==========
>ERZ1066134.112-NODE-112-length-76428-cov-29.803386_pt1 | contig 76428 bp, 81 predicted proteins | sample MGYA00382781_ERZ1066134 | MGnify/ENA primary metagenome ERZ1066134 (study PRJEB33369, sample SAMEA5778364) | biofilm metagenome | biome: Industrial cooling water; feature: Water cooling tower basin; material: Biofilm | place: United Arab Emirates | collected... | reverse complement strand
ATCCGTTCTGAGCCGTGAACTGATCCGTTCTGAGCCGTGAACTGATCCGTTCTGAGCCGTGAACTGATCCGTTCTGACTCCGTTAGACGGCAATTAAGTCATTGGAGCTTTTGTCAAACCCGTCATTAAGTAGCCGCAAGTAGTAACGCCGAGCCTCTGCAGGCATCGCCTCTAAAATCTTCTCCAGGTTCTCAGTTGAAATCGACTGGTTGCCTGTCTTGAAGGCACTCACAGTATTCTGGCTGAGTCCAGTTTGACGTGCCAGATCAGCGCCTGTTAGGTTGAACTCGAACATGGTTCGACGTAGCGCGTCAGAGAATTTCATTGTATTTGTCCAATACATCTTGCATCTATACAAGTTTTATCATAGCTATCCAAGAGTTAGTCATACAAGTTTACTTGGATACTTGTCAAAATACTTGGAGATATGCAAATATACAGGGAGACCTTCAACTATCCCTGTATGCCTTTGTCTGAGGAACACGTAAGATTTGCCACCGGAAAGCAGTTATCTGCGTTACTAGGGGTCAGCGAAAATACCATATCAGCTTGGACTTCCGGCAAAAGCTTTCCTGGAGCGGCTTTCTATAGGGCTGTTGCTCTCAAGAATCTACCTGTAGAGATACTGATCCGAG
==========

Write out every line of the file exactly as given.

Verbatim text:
>ERZ1066134.112-NODE-112-length-76428-cov-29.803386_pt1 | contig 76428 bp, 81 predicted proteins | sample MGYA00382781_ERZ1066134 | MGnify/ENA primary metagenome ERZ1066134 (study PRJEB33369, sample SAMEA5778364) | biofilm metagenome | biome: Industrial cooling water; feature: Water cooling tower basin; material: Biofilm | place: United Arab Emirates | collected... | reverse complement strand
ATCCGTTCTGAGCCGTGAACTGATCCGTTCTGAGCCGTGAACTGATCCGTTCTGAGCCGTGAACTGATCCGTTCTGACTCCGTTAGACGGCAATTAAGTCATTGGAGCTTTTGTCAAACCCGTCATTAAGTAGCCGCAAGTAGTAACGCCGAGCCTCTGCAGGCATCGCCTCTAAAATCTTCTCCAGGTTCTCAGTTGAAATCGACTGGTTGCCTGTCTTGAAGGCACTCACAGTATTCTGGCTGAGTCCAGTTTGACGTGCCAGATCAGCGCCTGTTAGGTTGAACTCGAACATGGTTCGACGTAGCGCGTCAGAGAATTTCATTGTATTTGTCCAATACATCTTGCATCTATACAAGTTTTATCATAGCTATCCAAGAGTTAGTCATACAAGTTTACTTGGATACTTGTCAAAATACTTGGAGATATGCAAATATACAGGGAGACCTTCAACTATCCCTGTATGCCTTTGTCTGAGGAACACGTAAGATTTGCCACCGGAAAGCAGTTATCTGCGTTACTAGGGGTCAGCGAAAATACCATATCAGCTTGGACTTCCGGCAAAAGCTTTCCTGGAGCGGCTTTCTATAGGGCTGTTGCTCTCAAGAATCTACCTGTAGAGATACTGATCCGAG